How Utah’s universities are exploring digital learning potential

We have blogged regularly here about the many ways that digital learning is improving public education across the country by creating educational opportunities customized to the needs of individual children, and by focusing teachers’ time on one-on-one teaching rather than lecturing a classroom of 25 students at once.

However, something closer to home which we have yet to mention is how Utah’s public and private universities have been using digital learning to improve education for college students, while simultaneously lowering costs, for more than a decade. A recently published news article details some of these innovative approaches.

It is worth noting that digital learning has become a standard part of college education in Utah. At both Utah Valley University (UVU) and Weber State University, for instance, 38 percent of students participate in digital learning – a figure that is expected only to increase. About 12,000 students at the University of Utah are expected to enroll this fall in online courses, and thousands more at Utah State University and Brigham Young University are currently enrolled or expected to participate in digital learning this year.

Some of Utah’s universities have taken special advantage of digital learning to provide a high-quality education and decrease costs using a “hybrid” model of digital learning, which includes both face-to-face interaction in a classroom and a strong online component.

For example, at UVU there are 92 hybrid courses in which more than 50 percent of the course is provided online. This has allowed the university to assign more of these courses to the same physical classroom than would be possible in the traditional model of 100 percent face-to-face instruction.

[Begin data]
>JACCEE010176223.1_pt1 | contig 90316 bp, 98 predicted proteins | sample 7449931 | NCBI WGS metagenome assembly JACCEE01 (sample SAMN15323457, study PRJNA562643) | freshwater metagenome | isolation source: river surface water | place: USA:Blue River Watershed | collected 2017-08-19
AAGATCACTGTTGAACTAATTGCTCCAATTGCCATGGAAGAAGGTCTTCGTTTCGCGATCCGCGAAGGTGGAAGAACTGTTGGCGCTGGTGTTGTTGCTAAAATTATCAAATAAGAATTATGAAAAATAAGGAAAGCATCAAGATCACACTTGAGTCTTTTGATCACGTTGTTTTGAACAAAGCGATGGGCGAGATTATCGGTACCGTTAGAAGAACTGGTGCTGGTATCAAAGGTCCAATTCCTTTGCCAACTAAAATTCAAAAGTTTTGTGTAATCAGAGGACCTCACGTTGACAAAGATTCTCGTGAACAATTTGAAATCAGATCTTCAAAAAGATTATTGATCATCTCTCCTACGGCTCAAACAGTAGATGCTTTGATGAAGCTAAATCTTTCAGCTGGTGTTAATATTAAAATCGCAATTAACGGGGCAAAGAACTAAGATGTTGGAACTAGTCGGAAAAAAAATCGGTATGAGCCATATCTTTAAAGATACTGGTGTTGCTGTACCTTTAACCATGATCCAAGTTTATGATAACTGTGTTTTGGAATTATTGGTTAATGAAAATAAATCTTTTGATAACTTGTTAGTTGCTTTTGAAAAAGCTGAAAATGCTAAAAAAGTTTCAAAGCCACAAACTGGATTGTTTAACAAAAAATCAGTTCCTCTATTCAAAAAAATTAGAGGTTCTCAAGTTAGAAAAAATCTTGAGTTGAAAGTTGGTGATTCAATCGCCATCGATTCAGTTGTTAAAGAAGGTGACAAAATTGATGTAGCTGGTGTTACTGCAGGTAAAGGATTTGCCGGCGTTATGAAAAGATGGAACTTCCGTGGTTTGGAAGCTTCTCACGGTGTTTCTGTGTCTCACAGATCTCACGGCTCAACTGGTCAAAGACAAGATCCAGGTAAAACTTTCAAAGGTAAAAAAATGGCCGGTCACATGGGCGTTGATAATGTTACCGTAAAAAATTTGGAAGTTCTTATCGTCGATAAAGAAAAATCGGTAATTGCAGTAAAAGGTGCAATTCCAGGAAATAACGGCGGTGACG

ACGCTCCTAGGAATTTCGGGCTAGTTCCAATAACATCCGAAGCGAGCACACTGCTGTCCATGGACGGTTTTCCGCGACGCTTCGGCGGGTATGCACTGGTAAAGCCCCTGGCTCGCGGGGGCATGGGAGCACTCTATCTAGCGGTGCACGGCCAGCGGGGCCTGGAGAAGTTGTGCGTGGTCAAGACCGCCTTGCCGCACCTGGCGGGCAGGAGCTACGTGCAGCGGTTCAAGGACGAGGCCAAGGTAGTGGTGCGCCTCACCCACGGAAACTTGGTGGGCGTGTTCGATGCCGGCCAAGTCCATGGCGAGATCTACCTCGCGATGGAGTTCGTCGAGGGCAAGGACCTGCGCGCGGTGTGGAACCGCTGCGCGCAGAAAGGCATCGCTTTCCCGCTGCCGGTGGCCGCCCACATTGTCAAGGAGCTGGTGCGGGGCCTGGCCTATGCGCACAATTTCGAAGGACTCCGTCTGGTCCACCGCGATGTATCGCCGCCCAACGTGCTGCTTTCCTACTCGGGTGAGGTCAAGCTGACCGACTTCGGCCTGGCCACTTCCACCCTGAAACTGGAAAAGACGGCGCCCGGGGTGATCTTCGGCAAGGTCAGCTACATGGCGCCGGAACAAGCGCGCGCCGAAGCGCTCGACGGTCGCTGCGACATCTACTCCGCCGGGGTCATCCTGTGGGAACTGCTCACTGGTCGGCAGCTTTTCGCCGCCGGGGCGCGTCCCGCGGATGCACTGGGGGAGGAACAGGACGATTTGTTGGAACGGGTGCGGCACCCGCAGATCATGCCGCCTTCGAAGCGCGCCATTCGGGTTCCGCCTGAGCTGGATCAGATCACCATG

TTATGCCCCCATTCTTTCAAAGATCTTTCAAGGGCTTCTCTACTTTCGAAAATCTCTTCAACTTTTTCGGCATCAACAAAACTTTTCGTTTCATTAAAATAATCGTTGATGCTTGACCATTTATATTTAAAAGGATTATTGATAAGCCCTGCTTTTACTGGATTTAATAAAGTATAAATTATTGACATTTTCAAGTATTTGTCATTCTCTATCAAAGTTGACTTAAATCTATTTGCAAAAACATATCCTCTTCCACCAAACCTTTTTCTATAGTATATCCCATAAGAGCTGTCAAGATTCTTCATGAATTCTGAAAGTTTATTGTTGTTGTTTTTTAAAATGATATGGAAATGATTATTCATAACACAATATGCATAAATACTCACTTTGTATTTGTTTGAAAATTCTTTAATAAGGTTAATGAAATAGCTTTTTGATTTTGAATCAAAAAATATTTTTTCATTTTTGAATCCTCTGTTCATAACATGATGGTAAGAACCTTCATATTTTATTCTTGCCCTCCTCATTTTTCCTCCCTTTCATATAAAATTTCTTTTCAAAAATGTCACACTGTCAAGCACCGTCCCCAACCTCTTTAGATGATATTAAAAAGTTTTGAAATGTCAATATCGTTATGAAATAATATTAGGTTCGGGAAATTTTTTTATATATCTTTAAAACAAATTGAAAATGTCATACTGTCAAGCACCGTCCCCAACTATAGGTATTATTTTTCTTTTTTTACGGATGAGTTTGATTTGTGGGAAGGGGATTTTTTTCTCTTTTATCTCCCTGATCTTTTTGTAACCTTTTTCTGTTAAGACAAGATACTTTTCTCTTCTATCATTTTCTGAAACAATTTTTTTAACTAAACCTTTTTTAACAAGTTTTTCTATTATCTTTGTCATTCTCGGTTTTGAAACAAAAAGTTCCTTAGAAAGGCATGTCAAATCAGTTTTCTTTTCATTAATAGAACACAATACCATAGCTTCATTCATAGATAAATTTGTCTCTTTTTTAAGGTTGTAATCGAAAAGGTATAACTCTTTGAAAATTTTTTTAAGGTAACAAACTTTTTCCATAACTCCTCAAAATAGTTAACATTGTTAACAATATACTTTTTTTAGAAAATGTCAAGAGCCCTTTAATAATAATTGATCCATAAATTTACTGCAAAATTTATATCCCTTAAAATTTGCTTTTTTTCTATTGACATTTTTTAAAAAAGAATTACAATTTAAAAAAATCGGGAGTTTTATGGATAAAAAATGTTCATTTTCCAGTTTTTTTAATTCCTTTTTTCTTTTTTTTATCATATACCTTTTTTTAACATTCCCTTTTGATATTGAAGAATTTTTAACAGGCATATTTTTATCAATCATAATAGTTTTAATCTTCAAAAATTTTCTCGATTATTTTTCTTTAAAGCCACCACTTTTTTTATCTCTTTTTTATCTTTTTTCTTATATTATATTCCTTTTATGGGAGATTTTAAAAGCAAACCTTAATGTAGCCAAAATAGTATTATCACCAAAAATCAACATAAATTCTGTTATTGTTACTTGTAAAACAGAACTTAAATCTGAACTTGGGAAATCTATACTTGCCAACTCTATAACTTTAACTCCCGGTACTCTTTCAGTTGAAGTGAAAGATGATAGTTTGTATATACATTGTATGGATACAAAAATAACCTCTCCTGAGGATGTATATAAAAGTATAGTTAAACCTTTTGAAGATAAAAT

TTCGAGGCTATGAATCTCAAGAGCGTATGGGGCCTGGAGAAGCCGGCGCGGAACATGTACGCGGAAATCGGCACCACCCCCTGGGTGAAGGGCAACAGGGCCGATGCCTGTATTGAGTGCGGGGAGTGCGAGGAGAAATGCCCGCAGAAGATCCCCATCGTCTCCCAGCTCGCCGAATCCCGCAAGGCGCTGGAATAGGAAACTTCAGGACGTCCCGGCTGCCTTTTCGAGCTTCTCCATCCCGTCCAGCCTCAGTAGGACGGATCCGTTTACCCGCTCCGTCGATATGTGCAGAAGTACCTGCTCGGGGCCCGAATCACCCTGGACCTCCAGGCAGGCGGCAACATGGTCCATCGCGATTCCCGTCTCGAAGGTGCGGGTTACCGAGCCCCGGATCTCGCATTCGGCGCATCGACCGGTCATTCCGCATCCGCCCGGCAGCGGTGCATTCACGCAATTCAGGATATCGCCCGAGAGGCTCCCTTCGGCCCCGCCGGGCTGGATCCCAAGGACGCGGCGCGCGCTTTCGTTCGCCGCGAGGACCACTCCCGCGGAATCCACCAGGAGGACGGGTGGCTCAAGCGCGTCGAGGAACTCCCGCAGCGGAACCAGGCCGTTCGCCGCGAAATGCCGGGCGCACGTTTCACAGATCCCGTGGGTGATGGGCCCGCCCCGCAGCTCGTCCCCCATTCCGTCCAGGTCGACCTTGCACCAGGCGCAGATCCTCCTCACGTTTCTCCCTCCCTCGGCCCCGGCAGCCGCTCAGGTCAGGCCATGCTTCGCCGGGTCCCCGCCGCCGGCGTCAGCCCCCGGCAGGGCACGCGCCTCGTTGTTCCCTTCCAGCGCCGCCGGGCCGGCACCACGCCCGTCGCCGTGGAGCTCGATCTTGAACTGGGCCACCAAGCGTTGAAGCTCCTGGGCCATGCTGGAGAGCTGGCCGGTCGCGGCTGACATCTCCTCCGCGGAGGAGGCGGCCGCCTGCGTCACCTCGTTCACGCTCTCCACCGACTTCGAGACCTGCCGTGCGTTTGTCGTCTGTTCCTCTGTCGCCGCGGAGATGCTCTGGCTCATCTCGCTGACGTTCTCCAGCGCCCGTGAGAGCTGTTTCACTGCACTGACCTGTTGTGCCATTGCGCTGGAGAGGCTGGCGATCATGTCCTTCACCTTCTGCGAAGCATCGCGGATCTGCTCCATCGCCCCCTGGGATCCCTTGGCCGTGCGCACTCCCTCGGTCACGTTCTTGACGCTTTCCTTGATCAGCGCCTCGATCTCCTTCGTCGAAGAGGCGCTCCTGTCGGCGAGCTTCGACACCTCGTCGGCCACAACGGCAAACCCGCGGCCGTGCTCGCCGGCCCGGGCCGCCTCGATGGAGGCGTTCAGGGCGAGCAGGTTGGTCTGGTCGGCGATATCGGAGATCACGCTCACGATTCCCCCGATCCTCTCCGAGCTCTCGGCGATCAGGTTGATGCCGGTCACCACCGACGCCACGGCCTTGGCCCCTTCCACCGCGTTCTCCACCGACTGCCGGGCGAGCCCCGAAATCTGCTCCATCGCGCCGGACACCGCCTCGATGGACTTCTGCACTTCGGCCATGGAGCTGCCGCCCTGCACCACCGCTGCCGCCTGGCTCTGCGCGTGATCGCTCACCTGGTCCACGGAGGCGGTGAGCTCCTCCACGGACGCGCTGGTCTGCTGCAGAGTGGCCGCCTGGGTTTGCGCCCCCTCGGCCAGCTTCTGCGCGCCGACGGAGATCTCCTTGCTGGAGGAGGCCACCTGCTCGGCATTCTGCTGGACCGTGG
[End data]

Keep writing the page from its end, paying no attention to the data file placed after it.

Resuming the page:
Consider what such a hybrid form of digital learning could mean for K-12 public schools in a state like Utah, where (thankfully) we still like to have families with multiple children and where (also thankfully) we have policymakers who understand that higher taxes aren’t the solution for public education’s problems. Digital learning, especially in its hybrid form, has the potential to alleviate the pressures that both of these realities create for public schools, while saving taxpayers millions of dollars at the same time.

Most importantly, digital learning benefits children by allowing us to address the financial needs of public schools while improving public education by customizing it to the needs of individual students. In other words, it ensures the public education will remain focused where it should be: on children, not money.

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